Nigeria and other developing nations in Africa and elsewhere, particularly those rich with natural resources, are losing about $1trillion (about N160 trillion) annually to corruption perpetrated by their governments in collaboration with secret shell companies, a new study says.
The research was carried out by ONE Africa, an advocacy group aimed at ending extreme poverty and preventable disease, particularly in Africa.
The group said the loss was not development aid, but monies generated from the exploitation of natural resources and tax revenues illegally siphoned out of developing countries.
The report identified various illegal schemes deployed by phantom firms to commit these crimes, including money laundering and tax evasion.
Phantom firms are used in the theft of public funds, illegal tax evasion and money laundering by hiding the identities of individuals who profit from illegal activities, including trafficking of arms, drugs and people.
The report titled “The Trillion Dollar Scandal”, launched ahead of the G20 summit billed for November, estimated that about 3.6 million deaths as a result of poverty, hunger and disease could have been prevented each year in the world’s poorest countries if concrete actions were taken to end the secrecy allowing corruption and criminality to thrive.
ONE Africa Executive Director, Sipho Moyo, described corruption in Africa as a killer that has claimed about 3.6 million lives in developing countries that could have been saved if the web of secrecy aiding criminality and corruption were dismantled.
African countries alone lost about $76.9 billion (over N12.304 trillion) through illicit financial flows in 2011, the report said.
No fewer than 20 countries in sub-Saharan Africa are rich in natural resources, but lack of transparency has made it difficult for citizens to get a fair deal from the management of the proceeds from the exploitation of these resources.
The former Minister of Education and Nigeria’s first head of its extractive industry transparency agency, Oby Ezekwesili, said Nigeria lost an estimated $400 billion (about N64 trillion) to “oil thieves” since independence in 1960.
“When governments are deprived of their own resources to invest in the essentials—like nurses and teachers—the human cost is devastating,” Mr. Moyo said.
“It is time to draw back the veil of secrecy behind which too many companies operate.”
The report quoted the former United Nations Secretary General, Kofi Annan, as saying, “Every tax jurisdiction should be required to publicly disclose the full beneficial ownership structure of registered companies.”
ONE Africa’s analysis revealed that in 2013 alone about $20 trillion (about N3,200 trillion) of global undeclared assets were held in offshore tax havens, with about $3.2 trillion (about N512 trillion) of that originating from developing countries.
“If the income on this money were taxed at the current top marginal rate for each country, it could have yielded revenues of about $19.5 billion per year that countries could have spent on their own development,” the report said.
Focus on four areas
The report identified four key areas that national governments must commit to put in place specific policies to increase transparency and combat corruption in these countries.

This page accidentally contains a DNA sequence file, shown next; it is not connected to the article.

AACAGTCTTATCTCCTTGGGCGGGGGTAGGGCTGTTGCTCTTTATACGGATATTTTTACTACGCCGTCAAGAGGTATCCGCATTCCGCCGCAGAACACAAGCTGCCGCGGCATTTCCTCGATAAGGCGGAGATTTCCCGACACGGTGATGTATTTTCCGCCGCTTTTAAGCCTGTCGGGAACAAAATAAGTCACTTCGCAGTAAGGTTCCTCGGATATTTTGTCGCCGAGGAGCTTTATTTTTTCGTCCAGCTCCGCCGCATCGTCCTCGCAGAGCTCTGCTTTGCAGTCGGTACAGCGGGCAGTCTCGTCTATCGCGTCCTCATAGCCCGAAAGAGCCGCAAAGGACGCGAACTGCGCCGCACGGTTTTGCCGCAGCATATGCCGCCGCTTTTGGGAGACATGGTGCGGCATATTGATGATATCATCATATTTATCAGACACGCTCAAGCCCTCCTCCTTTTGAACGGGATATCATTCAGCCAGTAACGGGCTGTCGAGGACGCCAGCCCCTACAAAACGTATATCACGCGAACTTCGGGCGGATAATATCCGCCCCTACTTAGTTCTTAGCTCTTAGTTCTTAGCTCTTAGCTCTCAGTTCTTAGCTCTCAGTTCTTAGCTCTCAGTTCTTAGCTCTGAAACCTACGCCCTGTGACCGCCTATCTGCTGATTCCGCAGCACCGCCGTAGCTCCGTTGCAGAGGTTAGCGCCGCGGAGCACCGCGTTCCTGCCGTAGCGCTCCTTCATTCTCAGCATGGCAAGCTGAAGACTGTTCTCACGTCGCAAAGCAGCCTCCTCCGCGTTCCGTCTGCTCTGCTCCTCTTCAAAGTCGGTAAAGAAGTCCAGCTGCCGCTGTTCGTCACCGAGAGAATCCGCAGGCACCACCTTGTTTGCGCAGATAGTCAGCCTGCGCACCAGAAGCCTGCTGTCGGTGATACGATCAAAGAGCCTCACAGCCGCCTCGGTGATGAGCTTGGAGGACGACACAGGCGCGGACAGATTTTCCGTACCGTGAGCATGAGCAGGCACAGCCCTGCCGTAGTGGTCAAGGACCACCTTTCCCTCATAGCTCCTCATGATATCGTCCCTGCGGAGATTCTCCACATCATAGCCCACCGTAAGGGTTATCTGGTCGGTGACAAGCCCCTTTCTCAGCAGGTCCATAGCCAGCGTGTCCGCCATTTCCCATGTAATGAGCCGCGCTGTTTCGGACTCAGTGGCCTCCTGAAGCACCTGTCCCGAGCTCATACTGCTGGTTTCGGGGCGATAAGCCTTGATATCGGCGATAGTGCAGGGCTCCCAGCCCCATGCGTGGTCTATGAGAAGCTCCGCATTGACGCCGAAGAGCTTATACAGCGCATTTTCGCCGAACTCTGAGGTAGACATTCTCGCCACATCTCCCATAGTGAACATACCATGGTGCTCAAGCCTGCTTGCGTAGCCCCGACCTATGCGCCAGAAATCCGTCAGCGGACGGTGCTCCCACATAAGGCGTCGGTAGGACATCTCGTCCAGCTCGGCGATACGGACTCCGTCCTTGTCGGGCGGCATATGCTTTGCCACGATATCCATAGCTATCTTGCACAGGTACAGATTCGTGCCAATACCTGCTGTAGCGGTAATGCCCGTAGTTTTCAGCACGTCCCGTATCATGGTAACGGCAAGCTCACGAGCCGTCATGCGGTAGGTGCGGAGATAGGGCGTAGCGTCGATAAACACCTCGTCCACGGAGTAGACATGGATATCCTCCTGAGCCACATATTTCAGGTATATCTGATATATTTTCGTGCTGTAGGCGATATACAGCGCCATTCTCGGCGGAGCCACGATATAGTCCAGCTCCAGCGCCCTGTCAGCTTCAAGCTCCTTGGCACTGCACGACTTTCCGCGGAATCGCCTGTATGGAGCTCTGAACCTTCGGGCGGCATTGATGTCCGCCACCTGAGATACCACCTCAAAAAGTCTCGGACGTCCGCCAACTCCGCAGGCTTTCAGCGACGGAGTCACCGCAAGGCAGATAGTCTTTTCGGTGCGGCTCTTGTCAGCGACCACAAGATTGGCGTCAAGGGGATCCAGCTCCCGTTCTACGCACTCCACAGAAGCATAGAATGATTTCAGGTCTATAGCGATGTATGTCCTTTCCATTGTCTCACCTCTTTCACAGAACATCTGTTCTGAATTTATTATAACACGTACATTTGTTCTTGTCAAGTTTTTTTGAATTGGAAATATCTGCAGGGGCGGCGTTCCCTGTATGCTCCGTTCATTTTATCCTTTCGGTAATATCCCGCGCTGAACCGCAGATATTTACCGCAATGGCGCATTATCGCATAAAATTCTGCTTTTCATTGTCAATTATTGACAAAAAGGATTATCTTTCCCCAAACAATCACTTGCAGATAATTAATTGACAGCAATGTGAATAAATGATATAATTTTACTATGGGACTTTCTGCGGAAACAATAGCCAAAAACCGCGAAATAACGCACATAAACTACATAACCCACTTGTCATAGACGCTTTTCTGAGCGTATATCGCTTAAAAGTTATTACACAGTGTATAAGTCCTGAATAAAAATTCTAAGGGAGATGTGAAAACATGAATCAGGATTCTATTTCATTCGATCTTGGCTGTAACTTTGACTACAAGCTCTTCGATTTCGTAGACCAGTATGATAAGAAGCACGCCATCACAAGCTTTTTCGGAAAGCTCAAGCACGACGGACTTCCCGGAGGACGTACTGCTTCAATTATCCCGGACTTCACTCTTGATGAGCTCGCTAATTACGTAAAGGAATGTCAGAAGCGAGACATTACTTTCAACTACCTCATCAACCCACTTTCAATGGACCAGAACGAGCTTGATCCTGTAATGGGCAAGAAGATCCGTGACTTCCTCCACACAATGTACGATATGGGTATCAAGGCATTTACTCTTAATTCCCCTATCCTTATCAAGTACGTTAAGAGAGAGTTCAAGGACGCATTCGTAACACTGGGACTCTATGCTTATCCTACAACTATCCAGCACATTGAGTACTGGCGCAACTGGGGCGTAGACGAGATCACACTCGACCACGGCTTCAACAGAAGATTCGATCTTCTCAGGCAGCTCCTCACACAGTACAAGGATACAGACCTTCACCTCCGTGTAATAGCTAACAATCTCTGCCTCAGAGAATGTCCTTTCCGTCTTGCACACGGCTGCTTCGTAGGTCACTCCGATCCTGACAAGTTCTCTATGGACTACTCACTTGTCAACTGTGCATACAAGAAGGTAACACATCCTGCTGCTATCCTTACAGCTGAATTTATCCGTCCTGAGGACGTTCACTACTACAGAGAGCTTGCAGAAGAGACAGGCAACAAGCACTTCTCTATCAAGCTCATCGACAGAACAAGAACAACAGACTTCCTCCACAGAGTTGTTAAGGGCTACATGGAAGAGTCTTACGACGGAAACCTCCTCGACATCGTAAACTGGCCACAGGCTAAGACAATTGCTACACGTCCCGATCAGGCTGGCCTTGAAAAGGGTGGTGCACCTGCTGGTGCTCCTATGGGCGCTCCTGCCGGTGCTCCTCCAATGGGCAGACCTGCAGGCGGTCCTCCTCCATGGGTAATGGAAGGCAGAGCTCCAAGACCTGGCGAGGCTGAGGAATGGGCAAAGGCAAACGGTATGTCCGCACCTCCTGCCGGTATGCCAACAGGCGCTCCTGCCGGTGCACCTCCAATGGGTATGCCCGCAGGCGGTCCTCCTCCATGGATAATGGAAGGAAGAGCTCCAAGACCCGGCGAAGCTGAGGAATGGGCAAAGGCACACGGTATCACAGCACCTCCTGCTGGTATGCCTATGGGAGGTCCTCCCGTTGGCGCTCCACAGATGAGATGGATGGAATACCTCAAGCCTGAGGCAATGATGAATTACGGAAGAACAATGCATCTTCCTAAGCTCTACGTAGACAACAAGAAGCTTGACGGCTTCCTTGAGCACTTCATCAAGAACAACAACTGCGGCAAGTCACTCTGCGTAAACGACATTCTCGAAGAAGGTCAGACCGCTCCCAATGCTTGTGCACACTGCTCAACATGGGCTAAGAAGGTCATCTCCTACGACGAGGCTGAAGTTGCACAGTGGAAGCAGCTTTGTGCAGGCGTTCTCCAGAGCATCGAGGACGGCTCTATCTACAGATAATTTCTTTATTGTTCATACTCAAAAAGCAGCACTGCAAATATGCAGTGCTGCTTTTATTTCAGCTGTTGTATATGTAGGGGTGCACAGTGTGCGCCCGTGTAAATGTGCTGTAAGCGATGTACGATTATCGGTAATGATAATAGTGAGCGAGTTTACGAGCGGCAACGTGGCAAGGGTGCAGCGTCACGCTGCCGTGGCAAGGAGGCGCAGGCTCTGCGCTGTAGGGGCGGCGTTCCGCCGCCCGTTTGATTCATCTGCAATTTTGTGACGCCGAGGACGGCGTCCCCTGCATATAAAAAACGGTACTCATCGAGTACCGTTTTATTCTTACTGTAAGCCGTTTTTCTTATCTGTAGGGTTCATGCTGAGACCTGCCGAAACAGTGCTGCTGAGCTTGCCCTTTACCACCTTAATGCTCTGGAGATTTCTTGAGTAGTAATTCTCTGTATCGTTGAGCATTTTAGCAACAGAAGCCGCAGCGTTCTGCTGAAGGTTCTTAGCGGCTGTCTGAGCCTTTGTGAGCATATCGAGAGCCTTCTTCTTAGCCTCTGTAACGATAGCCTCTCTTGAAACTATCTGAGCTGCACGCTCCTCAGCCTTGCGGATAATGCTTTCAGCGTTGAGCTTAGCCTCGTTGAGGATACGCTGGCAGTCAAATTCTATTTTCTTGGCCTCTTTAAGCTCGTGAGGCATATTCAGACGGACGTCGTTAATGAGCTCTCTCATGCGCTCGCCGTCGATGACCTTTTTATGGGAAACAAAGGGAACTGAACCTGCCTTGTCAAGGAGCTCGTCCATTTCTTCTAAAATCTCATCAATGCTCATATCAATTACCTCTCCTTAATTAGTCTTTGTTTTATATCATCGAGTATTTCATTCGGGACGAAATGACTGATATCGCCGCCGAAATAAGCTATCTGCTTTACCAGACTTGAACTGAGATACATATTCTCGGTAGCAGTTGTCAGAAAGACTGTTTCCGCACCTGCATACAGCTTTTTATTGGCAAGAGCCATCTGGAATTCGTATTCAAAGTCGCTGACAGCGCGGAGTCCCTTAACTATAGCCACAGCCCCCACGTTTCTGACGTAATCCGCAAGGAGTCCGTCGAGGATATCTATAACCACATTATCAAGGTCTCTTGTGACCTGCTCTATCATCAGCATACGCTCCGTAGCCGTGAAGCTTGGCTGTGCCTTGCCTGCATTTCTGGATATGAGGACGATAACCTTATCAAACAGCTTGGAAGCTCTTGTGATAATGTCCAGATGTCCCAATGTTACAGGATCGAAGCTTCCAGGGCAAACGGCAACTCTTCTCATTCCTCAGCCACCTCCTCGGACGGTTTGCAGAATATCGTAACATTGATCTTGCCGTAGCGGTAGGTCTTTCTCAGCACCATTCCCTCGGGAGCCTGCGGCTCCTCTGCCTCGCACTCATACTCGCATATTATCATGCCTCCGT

These areas include increasing transparency in natural resource deals, use of phantom shell companies, curbing tax evasion and money laundering to help ensure significant reduction in massive financial losses from developing countries.
ONE Africa’s analysis revealed that if these steps were taken to end the trillion dollar scandal, sub-Saharan Africa alone would recover money that could be used to educate additional 10 million children per year and pay for additional half-million primary school teachers to provide education for all out-of-school children in 16 African countries.
Equally, such recoveries, the group said, would help provide antiretroviral drugs for over 11 million people living with HIV/AIDS, more than 95 per cent of whom are eligible; as well as pay for almost 165 million vaccines against children killer diseases.
Highlighting the role of anonymous shell companies in corruption scandals, the report recalled the controversial selling off of oil fields in Nigeria in 2011 by Shell and Eni subsidiary companies, which paid $1.1 billion to the Federal Government for an offshore oil block estimated to hold reserves in excess of nine billion barrels.
The Nigerian government transferred the amount to an account in the name of Malabu Oil & Gas, a phantom firm linked to the former Petroleum Minister, Dan Etete, found to be owner of 30 per cent owner of the company established in 1998 while in office.
ONE Africa noted that a positive utilisation of the $1.1 billion Malabu oil money could have helped provide about 3.2 million HIV-positive Nigerians with life-saving antiretroviral drugs; hire more than 494,000 additional primary school teachers, resulting in an 86 per cent increase in Nigeria’s teacher workforce.
The Nigerian Extractive Industries Transparency Initiative, NEITI, reported that the Federal Government recovered about $2 billion (about N320 billion) during various audit exercises it conducted between 1998 and 2008.
Between 1999 and 2005, the new report said the proportion of Federal Government revenues from natural resources grew from 63 per cent to 75 per cent without any changes to the country’s tax regime due to adherence to transparency principles in oil industry operations.
Another audit report released in 2009 by NEITI revealed significant discrepancies of more than $800 million (N128 billion).